Your guide to medications for anxiety and depression

Medications that treat anxiety and depression

Depression and anxiety are two of the most common mental health disorders in the United States. But did you know it’s common to have both depression and anxiety at the same time? Nearly 50% of people who are diagnosed with depression are also diagnosed with an anxiety disorder, according to the Anxiety and Depression Association of America (ADAA). 

If you or a loved one receive this dual diagnosis, you might wonder if that means double the treatment. Not necessarily—there are medications that treat both depression and anxiety. Your healthcare provider will work with you to determine the right treatment plan for your specific needs.

Can I have depression and anxiety at the same time? 

Depression and anxiety are two different mental health disorders that are often comorbid. Meaning, they occur at the same time. 

Depression is a mental disorder that is commonly identified with intense feelings of hopelessness, despair, worthlessness, and overwhelming sadness. Around 10% of Americans experience major depression (sometimes called major depressive disorder), according to the Cleveland Clinic. While most people will experience feelings of sadness at some point, with depression, these feelings are prolonged—lasting two weeks or more—and severe enough to impact daily life. 

Anxiety disorders are characterized by excessive worry, nervousness, or fear that impacts everyday functioning. Without treatment, anxiety can get worse over time. There are a number of anxiety disorders, with their own set of unique symptoms.

About 2% of people in the U.S. have generalized anxiety disorder (GAD). According to Richard Shelton, MD, a psychiatrist and the vice chair of research at the University of Alabama at Birmingham, GAD symptoms include persistent fear and worry that is often difficult to control. Other anxiety disorders include:

  • Panic disorder (PD)
  • Social anxiety disorder (SAD)
  • Phobias, such as vehophobia, or fear of driving
  • Obsessive compulsive disorder (OCD)
  • Posttraumatic stress disorder (PTSD)

Dr. Shelton says that diagnosing a patient with both depression and anxiety should be done carefully. “I would only give someone a comorbid anxiety disorder diagnosis if they had the anxiety problems before the start of the depression—or if they had a specific kind of anxiety, like anxiety attacks,” he says. He also added that, with this criteria in mind, around 40% of his patients receive both an anxiety disorder and depression diagnosis. 

There are similarities and differences between depression and anxiety disorders. “Both anxiety disorders and depression are characterized by feelings of distress,” says Dr. Shelton. However, anxiety itself is a broader concept that encompasses symptoms that are seen in a variety of mental illnesses, adds Dr. Shelton. Additionally, general feelings of anxiety can be a symptom of depression, but depression is not a symptom of anxiety.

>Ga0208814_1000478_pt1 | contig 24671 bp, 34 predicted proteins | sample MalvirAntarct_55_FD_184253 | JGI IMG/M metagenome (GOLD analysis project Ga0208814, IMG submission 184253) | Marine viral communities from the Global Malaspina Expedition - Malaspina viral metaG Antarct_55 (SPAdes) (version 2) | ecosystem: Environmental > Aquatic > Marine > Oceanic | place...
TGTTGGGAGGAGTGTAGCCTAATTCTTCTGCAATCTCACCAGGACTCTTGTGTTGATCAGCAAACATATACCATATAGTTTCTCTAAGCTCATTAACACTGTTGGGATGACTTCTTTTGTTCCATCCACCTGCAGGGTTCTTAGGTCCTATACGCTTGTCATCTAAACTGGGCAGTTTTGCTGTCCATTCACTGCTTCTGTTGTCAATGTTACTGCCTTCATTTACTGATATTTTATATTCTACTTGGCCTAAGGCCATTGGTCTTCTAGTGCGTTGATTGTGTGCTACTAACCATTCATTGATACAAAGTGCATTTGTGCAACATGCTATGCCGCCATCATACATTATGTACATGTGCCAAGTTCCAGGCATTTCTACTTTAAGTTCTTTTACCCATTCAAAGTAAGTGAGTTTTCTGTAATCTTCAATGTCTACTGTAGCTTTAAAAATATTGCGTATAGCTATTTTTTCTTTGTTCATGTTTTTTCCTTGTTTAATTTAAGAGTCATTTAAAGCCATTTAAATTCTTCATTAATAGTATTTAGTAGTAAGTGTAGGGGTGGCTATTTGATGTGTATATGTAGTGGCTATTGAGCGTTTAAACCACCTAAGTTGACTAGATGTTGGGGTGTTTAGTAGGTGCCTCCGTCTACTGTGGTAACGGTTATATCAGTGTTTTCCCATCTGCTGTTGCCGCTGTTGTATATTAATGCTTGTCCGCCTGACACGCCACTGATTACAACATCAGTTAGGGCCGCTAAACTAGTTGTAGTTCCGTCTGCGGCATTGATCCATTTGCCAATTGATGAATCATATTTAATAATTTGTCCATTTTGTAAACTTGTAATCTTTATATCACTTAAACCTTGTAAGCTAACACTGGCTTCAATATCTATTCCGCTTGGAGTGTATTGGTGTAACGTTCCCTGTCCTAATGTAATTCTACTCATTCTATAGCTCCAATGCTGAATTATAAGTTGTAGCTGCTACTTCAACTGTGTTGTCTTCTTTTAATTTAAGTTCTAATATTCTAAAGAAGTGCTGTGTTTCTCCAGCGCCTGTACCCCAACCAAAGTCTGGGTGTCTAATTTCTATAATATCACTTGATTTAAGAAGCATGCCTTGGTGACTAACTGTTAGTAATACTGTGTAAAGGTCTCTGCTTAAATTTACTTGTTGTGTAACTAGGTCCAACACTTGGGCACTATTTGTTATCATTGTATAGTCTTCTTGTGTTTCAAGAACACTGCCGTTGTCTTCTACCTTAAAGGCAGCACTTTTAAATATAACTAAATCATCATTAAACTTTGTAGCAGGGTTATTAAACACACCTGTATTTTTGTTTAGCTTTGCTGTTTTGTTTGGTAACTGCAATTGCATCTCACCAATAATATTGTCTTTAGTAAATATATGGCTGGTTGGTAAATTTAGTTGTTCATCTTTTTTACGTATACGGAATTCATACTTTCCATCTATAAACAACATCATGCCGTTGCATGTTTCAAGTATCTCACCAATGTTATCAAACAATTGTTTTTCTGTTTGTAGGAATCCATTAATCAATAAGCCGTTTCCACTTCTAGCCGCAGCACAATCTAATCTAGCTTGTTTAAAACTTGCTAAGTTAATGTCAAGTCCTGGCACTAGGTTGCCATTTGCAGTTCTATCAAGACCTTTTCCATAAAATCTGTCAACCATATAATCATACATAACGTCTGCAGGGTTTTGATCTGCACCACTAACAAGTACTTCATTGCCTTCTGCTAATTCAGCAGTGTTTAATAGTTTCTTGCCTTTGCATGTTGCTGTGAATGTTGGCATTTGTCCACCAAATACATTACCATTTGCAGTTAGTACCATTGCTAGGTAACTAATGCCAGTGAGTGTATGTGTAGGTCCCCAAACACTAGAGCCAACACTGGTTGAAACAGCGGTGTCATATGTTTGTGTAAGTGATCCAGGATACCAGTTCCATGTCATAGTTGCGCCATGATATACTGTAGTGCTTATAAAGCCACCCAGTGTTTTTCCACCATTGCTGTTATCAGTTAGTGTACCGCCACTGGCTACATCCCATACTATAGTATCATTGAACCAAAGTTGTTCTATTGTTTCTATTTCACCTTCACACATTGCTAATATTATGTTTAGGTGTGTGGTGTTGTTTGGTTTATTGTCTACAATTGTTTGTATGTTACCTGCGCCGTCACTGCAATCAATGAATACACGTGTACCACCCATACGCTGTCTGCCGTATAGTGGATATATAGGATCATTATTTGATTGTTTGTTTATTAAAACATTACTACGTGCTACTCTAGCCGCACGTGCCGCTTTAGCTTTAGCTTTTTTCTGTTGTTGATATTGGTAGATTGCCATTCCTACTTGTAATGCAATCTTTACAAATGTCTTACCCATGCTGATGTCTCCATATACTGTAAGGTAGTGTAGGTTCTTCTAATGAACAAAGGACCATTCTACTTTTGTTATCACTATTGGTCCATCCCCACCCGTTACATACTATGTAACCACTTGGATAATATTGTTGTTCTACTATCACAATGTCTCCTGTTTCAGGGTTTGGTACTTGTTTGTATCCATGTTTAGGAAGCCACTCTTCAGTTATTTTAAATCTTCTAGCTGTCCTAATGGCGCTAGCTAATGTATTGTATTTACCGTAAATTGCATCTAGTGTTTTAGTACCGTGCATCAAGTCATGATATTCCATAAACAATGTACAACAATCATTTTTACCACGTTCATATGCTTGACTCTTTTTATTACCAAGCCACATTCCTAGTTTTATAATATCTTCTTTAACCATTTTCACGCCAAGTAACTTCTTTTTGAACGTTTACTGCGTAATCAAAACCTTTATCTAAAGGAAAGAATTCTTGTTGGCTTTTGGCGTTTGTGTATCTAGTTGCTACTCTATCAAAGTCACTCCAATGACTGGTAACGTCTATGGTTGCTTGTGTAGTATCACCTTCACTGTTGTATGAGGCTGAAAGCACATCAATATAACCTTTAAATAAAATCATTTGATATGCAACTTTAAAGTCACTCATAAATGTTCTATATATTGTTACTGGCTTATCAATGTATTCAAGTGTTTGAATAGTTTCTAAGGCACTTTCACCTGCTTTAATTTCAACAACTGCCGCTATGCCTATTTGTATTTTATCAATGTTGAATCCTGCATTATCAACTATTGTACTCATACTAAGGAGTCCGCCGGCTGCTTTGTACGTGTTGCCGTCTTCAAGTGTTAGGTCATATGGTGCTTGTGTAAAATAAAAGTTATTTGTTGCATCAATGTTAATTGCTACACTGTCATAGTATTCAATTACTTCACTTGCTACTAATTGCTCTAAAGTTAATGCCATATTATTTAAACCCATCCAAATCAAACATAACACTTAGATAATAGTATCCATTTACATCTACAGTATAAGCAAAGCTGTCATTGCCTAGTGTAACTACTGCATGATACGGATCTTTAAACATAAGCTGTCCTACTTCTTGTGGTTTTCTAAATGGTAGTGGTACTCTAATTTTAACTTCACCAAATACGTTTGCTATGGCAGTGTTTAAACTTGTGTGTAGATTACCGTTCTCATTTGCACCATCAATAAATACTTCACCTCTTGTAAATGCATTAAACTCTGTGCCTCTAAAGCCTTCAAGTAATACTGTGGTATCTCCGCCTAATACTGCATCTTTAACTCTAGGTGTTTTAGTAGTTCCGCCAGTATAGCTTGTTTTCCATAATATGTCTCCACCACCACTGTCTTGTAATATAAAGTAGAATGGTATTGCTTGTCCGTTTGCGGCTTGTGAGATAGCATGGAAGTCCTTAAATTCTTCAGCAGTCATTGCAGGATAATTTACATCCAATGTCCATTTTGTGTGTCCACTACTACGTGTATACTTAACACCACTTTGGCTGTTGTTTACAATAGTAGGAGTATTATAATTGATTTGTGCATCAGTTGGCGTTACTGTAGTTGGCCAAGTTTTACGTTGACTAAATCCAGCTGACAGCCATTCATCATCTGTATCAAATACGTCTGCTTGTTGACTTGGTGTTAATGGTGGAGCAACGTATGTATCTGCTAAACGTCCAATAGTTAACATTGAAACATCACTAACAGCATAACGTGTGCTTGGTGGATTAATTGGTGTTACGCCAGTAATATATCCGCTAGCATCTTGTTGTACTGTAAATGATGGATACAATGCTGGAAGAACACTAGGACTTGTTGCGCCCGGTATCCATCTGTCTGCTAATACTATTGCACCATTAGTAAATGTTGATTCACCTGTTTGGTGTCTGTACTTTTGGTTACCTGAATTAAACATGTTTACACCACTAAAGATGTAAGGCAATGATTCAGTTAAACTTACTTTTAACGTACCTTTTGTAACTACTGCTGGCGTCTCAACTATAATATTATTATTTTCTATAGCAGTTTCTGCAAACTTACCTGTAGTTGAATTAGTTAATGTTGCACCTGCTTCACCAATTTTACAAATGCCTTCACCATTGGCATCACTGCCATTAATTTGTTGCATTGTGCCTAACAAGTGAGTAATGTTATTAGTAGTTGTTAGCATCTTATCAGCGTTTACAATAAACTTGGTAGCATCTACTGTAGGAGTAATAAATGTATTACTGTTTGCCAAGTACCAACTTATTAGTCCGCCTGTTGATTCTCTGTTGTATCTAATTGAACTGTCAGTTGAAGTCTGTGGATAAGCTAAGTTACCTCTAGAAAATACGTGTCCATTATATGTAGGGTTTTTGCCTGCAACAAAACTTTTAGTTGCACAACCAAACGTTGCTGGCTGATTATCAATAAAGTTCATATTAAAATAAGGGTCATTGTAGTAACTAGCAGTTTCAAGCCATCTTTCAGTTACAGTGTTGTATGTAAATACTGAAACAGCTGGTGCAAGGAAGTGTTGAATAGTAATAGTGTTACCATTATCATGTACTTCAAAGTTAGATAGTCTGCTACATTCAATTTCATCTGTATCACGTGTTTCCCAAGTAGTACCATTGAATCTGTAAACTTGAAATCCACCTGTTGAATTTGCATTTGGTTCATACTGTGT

Depression and anxiety have the following symptoms in common: feelings of despair like nothing good will ever happen, physical symptoms (including headache and stomach pain), and exhaustion.

People that are depressed typically experience low energy, low motivation, guilt, and suicidal thoughts—these factors distinguish depression from anxiety, says Dr. Shelton. Additionally, a patient with an anxiety disorder will typically experience persistent fear, become avoidant of situations, and experience heightened anxious thoughts and feelings. 

Treatment options for depression and anxiety

If you’re hesitant to take antidepressants for anxiety, there are plenty of different non-medical treatments for depression and anxiety. “Most of the effective treatments for both depression and anxiety that don’t involve medications are variations of cognitive behavioral psychotherapy,” Dr. Shelton says. Cognitive behavioral therapy (CBT) is a treatment that involves changing your way of thinking as well as your behavioral patterns. Some CBT approaches include behavioral activation and mindfulness-based cognitive therapy. 

Dr. Plummer says that an alternative treatment that some patients with depression and anxiety find helpful is cannabidiol (CBD), a component of cannabis that doesn’t create the “high” of typical marijuna use. “Many state that CBD is shown to have positive effects for depression and anxiety, but too much cannabis may be associated with panic attacks,” she advises. She also warns that this is not an FDA-approved treatment.


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